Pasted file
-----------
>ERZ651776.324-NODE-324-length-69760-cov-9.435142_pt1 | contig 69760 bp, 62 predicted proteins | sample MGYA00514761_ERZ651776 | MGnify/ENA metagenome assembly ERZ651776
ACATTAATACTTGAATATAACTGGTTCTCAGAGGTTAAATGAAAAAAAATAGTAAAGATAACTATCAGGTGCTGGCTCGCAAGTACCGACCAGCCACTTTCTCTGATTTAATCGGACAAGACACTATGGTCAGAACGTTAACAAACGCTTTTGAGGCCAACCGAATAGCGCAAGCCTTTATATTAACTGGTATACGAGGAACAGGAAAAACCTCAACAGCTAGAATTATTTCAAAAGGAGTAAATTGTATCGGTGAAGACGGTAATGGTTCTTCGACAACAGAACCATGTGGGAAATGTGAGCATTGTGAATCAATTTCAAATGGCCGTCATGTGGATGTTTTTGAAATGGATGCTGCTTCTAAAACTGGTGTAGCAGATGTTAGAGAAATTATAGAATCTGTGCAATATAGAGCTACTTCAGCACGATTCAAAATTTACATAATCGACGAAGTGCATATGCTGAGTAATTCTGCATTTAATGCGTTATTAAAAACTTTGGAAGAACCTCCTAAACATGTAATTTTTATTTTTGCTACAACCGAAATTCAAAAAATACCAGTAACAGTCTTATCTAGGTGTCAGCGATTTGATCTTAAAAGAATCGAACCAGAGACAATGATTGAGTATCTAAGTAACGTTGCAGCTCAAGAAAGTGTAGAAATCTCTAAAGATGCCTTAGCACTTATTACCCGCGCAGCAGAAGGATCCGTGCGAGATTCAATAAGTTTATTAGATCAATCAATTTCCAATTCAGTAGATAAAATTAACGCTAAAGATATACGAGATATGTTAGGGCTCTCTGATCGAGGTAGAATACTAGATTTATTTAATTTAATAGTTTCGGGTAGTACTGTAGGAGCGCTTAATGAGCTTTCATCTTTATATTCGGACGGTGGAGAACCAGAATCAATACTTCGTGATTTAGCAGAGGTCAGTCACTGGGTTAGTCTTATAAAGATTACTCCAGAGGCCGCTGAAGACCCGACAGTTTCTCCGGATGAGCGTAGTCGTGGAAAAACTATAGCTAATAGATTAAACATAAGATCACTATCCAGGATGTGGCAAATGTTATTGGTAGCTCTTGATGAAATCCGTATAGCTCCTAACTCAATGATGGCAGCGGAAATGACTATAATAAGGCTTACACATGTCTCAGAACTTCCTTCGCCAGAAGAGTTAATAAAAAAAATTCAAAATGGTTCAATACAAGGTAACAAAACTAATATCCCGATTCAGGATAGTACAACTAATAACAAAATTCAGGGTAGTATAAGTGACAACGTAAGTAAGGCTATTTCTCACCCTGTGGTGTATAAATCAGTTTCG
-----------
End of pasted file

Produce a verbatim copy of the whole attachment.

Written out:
>ERZ651776.324-NODE-324-length-69760-cov-9.435142_pt1 | contig 69760 bp, 62 predicted proteins | sample MGYA00514761_ERZ651776 | MGnify/ENA metagenome assembly ERZ651776
ACATTAATACTTGAATATAACTGGTTCTCAGAGGTTAAATGAAAAAAAATAGTAAAGATAACTATCAGGTGCTGGCTCGCAAGTACCGACCAGCCACTTTCTCTGATTTAATCGGACAAGACACTATGGTCAGAACGTTAACAAACGCTTTTGAGGCCAACCGAATAGCGCAAGCCTTTATATTAACTGGTATACGAGGAACAGGAAAAACCTCAACAGCTAGAATTATTTCAAAAGGAGTAAATTGTATCGGTGAAGACGGTAATGGTTCTTCGACAACAGAACCATGTGGGAAATGTGAGCATTGTGAATCAATTTCAAATGGCCGTCATGTGGATGTTTTTGAAATGGATGCTGCTTCTAAAACTGGTGTAGCAGATGTTAGAGAAATTATAGAATCTGTGCAATATAGAGCTACTTCAGCACGATTCAAAATTTACATAATCGACGAAGTGCATATGCTGAGTAATTCTGCATTTAATGCGTTATTAAAAACTTTGGAAGAACCTCCTAAACATGTAATTTTTATTTTTGCTACAACCGAAATTCAAAAAATACCAGTAACAGTCTTATCTAGGTGTCAGCGATTTGATCTTAAAAGAATCGAACCAGAGACAATGATTGAGTATCTAAGTAACGTTGCAGCTCAAGAAAGTGTAGAAATCTCTAAAGATGCCTTAGCACTTATTACCCGCGCAGCAGAAGGATCCGTGCGAGATTCAATAAGTTTATTAGATCAATCAATTTCCAATTCAGTAGATAAAATTAACGCTAAAGATATACGAGATATGTTAGGGCTCTCTGATCGAGGTAGAATACTAGATTTATTTAATTTAATAGTTTCGGGTAGTACTGTAGGAGCGCTTAATGAGCTTTCATCTTTATATTCGGACGGTGGAGAACCAGAATCAATACTTCGTGATTTAGCAGAGGTCAGTCACTGGGTTAGTCTTATAAAGATTACTCCAGAGGCCGCTGAAGACCCGACAGTTTCTCCGGATGAGCGTAGTCGTGGAAAAACTATAGCTAATAGATTAAACATAAGATCACTATCCAGGATGTGGCAAATGTTATTGGTAGCTCTTGATGAAATCCGTATAGCTCCTAACTCAATGATGGCAGCGGAAATGACTATAATAAGGCTTACACATGTCTCAGAACTTCCTTCGCCAGAAGAGTTAATAAAAAAAATTCAAAATGGTTCAATACAAGGTAACAAAACTAATATCCCGATTCAGGATAGTACAACTAATAACAAAATTCAGGGTAGTATAAGTGACAACGTAAGTAAGGCTATTTCTCACCCTGTGGTGTATAAATCAGTTTCG